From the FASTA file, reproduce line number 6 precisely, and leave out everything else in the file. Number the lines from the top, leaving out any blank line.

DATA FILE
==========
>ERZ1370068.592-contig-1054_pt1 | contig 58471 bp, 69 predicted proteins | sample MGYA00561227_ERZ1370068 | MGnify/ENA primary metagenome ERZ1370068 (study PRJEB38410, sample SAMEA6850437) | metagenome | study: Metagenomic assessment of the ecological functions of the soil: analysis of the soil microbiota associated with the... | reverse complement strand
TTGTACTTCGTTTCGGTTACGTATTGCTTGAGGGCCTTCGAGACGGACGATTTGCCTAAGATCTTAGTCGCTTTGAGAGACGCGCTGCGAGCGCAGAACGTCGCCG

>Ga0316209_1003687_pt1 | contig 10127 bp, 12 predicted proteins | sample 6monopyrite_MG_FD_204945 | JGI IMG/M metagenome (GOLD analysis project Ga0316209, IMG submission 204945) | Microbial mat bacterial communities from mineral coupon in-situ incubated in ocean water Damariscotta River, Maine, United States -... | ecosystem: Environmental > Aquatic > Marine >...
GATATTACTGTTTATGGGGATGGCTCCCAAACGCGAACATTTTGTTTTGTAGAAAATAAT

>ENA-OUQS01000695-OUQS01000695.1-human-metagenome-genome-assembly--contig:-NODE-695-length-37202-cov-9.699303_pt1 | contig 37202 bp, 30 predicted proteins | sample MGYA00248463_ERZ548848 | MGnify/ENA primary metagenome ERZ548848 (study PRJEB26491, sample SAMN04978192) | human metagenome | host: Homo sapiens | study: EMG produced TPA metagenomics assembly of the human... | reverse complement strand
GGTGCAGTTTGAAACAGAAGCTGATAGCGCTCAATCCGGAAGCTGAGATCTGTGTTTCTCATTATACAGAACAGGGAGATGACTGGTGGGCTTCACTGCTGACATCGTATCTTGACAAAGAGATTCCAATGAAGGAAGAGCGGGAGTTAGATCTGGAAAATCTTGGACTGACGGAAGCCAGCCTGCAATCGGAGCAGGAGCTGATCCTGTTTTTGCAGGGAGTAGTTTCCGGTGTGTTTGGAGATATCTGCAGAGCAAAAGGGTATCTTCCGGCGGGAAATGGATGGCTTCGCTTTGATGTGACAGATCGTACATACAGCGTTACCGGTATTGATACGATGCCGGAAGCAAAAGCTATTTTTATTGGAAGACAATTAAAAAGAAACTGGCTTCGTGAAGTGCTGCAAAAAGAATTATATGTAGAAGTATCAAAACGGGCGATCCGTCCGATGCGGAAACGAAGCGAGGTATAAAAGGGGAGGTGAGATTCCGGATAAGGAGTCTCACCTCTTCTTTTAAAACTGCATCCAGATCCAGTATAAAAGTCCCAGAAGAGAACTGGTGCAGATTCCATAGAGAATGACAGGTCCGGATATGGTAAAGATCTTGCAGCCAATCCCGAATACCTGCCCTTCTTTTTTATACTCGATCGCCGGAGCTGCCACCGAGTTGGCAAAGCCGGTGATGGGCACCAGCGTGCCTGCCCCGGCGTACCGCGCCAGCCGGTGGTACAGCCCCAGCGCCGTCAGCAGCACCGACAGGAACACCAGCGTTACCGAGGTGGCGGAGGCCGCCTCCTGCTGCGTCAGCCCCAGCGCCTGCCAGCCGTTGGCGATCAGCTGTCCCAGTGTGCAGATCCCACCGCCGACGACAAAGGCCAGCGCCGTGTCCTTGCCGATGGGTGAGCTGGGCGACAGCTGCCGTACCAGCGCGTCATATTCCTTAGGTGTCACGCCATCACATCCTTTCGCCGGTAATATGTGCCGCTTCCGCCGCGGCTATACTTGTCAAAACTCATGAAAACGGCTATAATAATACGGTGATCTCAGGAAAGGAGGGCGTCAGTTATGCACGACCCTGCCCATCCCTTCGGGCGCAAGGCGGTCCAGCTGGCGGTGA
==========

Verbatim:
GGTGCAGTTTGAAACAGAAGCTGATAGCGCTCAATCCGGAAGCTGAGATCTGTGTTTCTCATTATACAGAACAGGGAGATGACTGGTGGGCTTCACTGCTGACATCGTATCTTGACAAAGAGATTCCAATGAAGGAAGAGCGGGAGTTAGATCTGGAAAATCTTGGACTGACGGAAGCCAGCCTGCAATCGGAGCAGGAGCTGATCCTGTTTTTGCAGGGAGTAGTTTCCGGTGTGTTTGGAGATATCTGCAGAGCAAAAGGGTATCTTCCGGCGGGAAATGGATGGCTTCGCTTTGATGTGACAGATCGTACATACAGCGTTACCGGTATTGATACGATGCCGGAAGCAAAAGCTATTTTTATTGGAAGACAATTAAAAAGAAACTGGCTTCGTGAAGTGCTGCAAAAAGAATTATATGTAGAAGTATCAAAACGGGCGATCCGTCCGATGCGGAAACGAAGCGAGGTATAAAAGGGGAGGTGAGATTCCGGATAAGGAGTCTCACCTCTTCTTTTAAAACTGCATCCAGATCCAGTATAAAAGTCCCAGAAGAGAACTGGTGCAGATTCCATAGAGAATGACAGGTCCGGATATGGTAAAGATCTTGCAGCCAATCCCGAATACCTGCCCTTCTTTTTTATACTCGATCGCCGGAGCTGCCACCGAGTTGGCAAAGCCGGTGATGGGCACCAGCGTGCCTGCCCCGGCGTACCGCGCCAGCCGGTGGTACAGCCCCAGCGCCGTCAGCAGCACCGACAGGAACACCAGCGTTACCGAGGTGGCGGAGGCCGCCTCCTGCTGCGTCAGCCCCAGCGCCTGCCAGCCGTTGGCGATCAGCTGTCCCAGTGTGCAGATCCCACCGCCGACGACAAAGGCCAGCGCCGTGTCCTTGCCGATGGGTGAGCTGGGCGACAGCTGCCGTACCAGCGCGTCATATTCCTTAGGTGTCACGCCATCACATCCTTTCGCCGGTAATATGTGCCGCTTCCGCCGCGGCTATACTTGTCAAAACTCATGAAAACGGCTATAATAATACGGTGATCTCAGGAAAGGAGGGCGTCAGTTATGCACGACCCTGCCCATCCCTTCGGGCGCAAGGCGGTCCAGCTGGCGGTGA